Lakshmi Shenoy has been in Tampa Bay for just a short time, but her influence is already palpable. Shenoy comes from Chicago's 1871, a goliath tech hub that is home to more than 400 digital startups. To build Tampa Bay's own hub, Shenoy was recruited by Tampa Bay Lightning owner and investor Jeff Vinik. A veteran of the startup scene, Shenoy is enjoying the conveyed power of Vinik's backing to bring a deafening buzz to the launch of the new brand, Embarc Collective. The sheer brand power behind the venture may draw the lifeblood of what any successful hub would need - investors, press, high-potential startups, et cetera. But the magic will be made in Shenoy's ability to launch Tampa Bay's name nationally through major startup wins. She's off to a strong start. During her short time here, she's hit the ground running, meeting with hundreds of entrepreneurs, investors, business people and community leaders. The Catalyst is looking forward to seeing the Embarc Collective officially launch in 2019.
Years in St. Pete
Tampa Bay for six months and two weeks.
Organizations involved in
Right now, my main focus is really about launching Embarc Collective, but I’ve had the chance to meet a lot of different organizations since moving down to Tampa Bay.
What gets you out of bed every day?
My very, very long to-do list. It’s more items than I can get done in a day but if I don’t get up early, I’ll never have a chance.
Why St. Pete?
Tampa Bay has an energy about it that’s really compelling. It’s hard for me to articulate. You get down here and realize that this place is on the precipice of change – and really positive change. The people who are residents of Tampa Bay, whether they are natives or new transplants like myself, are really excited about that change and are welcoming it. Being a part of that was tremendously compelling for me.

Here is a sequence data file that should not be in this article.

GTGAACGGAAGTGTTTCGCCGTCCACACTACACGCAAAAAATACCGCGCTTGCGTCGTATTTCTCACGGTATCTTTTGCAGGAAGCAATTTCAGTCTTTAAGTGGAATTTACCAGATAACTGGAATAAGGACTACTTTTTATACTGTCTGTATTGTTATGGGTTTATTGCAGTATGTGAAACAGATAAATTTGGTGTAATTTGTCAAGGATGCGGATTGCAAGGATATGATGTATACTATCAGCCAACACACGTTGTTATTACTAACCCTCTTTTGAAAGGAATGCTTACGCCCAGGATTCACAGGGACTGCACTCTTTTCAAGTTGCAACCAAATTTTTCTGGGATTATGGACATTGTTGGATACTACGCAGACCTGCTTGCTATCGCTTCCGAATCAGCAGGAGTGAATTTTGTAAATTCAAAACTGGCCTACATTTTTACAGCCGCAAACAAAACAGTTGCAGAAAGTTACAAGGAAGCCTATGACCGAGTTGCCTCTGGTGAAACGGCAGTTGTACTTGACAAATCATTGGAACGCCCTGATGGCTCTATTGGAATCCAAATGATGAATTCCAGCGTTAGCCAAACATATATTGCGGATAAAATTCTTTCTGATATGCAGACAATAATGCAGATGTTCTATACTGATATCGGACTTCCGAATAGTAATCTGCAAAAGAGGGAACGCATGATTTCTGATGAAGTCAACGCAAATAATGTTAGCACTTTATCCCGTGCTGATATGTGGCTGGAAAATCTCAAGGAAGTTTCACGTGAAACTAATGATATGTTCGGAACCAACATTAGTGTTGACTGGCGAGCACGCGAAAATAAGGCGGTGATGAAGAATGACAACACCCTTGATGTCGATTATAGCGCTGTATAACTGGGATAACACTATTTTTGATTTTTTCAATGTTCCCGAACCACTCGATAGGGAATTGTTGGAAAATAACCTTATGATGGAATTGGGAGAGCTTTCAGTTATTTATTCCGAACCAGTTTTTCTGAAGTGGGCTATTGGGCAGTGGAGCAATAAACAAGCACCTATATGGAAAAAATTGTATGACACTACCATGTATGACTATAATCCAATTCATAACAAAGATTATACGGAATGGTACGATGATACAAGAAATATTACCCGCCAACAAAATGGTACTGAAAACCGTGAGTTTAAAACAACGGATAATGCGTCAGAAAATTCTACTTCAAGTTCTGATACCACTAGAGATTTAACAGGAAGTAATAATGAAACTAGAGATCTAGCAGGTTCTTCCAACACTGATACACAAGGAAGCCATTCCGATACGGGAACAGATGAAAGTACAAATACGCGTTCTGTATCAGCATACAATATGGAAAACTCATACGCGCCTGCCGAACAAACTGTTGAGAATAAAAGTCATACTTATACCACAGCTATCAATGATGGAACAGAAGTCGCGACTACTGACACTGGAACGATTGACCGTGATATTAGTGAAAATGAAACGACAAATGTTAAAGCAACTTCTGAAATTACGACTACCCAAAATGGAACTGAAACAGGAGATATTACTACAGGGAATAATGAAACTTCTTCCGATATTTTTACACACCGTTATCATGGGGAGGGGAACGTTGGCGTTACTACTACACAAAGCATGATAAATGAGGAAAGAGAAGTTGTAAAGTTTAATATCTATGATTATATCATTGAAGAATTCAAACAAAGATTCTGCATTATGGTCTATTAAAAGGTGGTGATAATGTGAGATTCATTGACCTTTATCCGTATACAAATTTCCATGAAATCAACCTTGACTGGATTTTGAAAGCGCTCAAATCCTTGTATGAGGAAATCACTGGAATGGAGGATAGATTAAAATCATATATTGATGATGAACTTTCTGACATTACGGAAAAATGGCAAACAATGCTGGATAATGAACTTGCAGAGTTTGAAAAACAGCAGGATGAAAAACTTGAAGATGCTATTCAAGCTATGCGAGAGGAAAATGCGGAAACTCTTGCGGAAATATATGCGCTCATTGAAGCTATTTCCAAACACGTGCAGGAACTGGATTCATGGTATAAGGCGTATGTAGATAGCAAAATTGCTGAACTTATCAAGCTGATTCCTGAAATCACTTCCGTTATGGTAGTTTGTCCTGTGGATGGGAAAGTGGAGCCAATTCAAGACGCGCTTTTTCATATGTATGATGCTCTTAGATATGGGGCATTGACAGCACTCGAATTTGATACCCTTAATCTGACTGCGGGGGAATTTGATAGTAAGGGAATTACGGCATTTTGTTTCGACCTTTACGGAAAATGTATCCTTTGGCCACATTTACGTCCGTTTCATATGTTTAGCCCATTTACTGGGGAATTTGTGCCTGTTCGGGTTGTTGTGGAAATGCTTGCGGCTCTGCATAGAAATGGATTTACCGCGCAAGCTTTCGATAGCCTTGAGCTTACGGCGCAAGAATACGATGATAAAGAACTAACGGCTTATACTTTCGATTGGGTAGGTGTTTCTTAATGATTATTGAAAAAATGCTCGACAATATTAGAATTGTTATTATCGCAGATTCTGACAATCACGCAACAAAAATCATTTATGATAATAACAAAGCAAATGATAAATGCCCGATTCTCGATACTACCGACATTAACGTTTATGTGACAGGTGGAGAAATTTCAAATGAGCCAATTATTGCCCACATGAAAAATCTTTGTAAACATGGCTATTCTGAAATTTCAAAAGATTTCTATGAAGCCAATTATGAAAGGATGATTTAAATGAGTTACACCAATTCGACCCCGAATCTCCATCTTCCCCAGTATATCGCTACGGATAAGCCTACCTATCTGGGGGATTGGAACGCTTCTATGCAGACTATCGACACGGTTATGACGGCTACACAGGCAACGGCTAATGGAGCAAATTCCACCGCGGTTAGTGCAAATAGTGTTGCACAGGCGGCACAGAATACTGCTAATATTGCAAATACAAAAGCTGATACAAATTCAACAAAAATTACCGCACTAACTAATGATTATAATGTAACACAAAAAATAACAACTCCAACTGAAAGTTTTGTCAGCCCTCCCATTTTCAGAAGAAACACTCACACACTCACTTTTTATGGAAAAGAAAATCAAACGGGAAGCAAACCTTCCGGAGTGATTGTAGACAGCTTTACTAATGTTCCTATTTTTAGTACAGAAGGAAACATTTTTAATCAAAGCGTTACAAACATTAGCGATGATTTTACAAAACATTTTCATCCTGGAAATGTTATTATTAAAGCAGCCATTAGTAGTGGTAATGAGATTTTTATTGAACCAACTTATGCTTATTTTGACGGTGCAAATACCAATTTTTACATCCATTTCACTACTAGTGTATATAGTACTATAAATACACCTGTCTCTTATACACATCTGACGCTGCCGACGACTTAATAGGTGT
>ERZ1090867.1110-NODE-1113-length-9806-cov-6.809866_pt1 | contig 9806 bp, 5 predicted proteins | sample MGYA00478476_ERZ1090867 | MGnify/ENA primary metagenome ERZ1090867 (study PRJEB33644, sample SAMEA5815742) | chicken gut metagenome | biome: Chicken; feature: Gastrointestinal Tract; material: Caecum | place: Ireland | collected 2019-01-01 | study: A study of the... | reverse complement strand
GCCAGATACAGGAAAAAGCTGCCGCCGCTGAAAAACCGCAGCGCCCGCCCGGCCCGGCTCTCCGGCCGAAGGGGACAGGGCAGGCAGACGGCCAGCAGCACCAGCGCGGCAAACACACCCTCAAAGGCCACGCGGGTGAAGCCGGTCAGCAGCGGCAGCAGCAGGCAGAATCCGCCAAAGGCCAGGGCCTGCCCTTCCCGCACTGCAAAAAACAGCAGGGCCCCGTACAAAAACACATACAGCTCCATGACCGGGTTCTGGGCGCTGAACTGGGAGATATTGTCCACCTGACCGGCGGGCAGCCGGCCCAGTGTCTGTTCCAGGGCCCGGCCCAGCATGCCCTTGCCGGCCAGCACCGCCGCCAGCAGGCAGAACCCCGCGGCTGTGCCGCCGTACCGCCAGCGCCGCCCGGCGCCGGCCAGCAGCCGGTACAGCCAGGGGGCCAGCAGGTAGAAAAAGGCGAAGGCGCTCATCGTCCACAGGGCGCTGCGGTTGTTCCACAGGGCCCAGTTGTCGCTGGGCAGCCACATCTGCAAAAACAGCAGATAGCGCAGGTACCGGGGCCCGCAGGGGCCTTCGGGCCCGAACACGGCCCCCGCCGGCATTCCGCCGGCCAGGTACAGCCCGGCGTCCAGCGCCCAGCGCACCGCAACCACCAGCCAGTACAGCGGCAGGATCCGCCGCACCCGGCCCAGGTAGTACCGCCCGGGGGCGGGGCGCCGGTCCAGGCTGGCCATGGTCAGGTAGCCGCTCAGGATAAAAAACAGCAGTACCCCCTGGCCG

What is one habit that you keep?
I love to be productive. I know that sounds weird but I’m really judicious about how I use my time and so the habit that I keep to ensure that I am really metered about what I get done in a day is by using a bullet journal. If you Google bullet journals, you’ll see all of these techniques people use. I’m not that artistic, but what I do every day is understand what I need to get done in that day and anything that doesn’t get done gets shifted to the next day so I have a sense of personal accountability to get it done.
Who are some people that influence you?
My father passed away last year, but he is probably the most impactful person in my life. My father was a scientist, so I grew up in this scientific community. Every Saturday and Sunday, he’d bring me to the laboratory as a 3-year-old to, like, a 15-year-old. I would doodle on his whiteboard on weekends. But it gave me tremendous exposure to people who were just so driven by what they wanted to solve. My father, as a leader in the scientific world, came to the table with no ego and really wanted to empower people to go after their passion.
What is one piece of insight - a book, methodology, practice - that you would share with our readers?
My world is about creating sustainable ventures. So using something like Michael Porter’s 5 Forces. It’s not novel by any means, but it’s not novel because it works. If you are looking at those types of business frameworks to really self-protect and make sure that you’re creating a viable entity, then I think you’ve created the right path.
What is one thing you wish you knew about your work 3 years ago?
That I’m really suuited for it. Earlier in my career I was doing roles, and I was adequate at those roles. But they weren’t the best fits for me in terms of function and in terms of environment. Now I’m in the entrepreneurial environment where I get to be a builder; it’s exactly where I should be.
We’ve got to make Embarc Collective happen. We’ve got to bring it to life. The goal around that is that we’ll get our product to market by early 2019, and that is my sole focus right now.